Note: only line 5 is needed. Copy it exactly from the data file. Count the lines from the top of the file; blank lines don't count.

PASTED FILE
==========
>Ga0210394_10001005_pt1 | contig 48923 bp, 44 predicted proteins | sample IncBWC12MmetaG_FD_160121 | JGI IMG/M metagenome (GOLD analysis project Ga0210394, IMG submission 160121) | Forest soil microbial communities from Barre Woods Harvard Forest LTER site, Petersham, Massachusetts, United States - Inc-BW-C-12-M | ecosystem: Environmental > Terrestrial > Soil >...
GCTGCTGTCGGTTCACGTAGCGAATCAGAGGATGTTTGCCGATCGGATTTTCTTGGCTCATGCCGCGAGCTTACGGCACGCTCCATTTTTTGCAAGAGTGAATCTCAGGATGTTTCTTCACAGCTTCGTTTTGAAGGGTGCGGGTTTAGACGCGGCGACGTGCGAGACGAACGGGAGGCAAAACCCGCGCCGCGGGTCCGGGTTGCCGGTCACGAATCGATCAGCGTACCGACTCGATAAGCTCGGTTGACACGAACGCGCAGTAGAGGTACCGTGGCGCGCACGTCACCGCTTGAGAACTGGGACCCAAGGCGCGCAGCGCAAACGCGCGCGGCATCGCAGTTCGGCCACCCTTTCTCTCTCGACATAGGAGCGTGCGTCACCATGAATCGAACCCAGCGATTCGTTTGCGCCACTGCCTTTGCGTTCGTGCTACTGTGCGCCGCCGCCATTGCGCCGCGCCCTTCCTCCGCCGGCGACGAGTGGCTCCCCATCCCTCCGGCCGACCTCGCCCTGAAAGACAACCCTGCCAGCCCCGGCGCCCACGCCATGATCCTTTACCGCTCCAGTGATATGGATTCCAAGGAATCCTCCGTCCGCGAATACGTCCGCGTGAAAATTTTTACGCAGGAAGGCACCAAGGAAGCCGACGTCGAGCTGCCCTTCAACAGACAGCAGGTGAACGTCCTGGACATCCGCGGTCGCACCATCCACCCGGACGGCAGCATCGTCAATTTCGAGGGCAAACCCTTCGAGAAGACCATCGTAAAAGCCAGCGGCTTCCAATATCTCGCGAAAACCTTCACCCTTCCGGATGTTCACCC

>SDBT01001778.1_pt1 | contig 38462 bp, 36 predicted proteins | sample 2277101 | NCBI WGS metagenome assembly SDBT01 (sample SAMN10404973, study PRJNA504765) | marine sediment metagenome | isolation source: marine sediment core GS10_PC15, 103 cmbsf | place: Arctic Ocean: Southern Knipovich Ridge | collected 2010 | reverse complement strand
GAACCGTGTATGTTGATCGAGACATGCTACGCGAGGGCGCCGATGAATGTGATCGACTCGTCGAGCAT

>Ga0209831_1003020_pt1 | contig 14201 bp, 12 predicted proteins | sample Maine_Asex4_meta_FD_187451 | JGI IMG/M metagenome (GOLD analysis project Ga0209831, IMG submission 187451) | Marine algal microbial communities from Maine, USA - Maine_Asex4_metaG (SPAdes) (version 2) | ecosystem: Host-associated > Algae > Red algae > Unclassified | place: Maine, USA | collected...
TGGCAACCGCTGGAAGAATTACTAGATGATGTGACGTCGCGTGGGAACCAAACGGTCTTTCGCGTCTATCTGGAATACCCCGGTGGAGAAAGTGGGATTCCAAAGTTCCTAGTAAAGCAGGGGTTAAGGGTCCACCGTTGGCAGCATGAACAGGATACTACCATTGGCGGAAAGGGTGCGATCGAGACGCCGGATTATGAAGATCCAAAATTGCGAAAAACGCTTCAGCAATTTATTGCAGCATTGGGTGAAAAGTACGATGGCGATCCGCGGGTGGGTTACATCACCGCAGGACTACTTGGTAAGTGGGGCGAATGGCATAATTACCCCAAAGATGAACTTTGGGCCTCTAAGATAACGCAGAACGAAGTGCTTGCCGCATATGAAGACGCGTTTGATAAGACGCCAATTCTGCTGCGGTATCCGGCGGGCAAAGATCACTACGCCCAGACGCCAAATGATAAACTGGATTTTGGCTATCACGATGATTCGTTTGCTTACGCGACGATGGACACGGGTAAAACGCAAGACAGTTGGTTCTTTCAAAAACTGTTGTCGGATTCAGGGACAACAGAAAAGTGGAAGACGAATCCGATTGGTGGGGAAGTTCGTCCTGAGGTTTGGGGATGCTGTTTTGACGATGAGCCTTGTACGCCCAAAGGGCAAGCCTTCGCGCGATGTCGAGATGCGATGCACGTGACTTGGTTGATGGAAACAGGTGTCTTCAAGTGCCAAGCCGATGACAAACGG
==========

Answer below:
>Ga0209831_1003020_pt1 | contig 14201 bp, 12 predicted proteins | sample Maine_Asex4_meta_FD_187451 | JGI IMG/M metagenome (GOLD analysis project Ga0209831, IMG submission 187451) | Marine algal microbial communities from Maine, USA - Maine_Asex4_metaG (SPAdes) (version 2) | ecosystem: Host-associated > Algae > Red algae > Unclassified | place: Maine, USA | collected...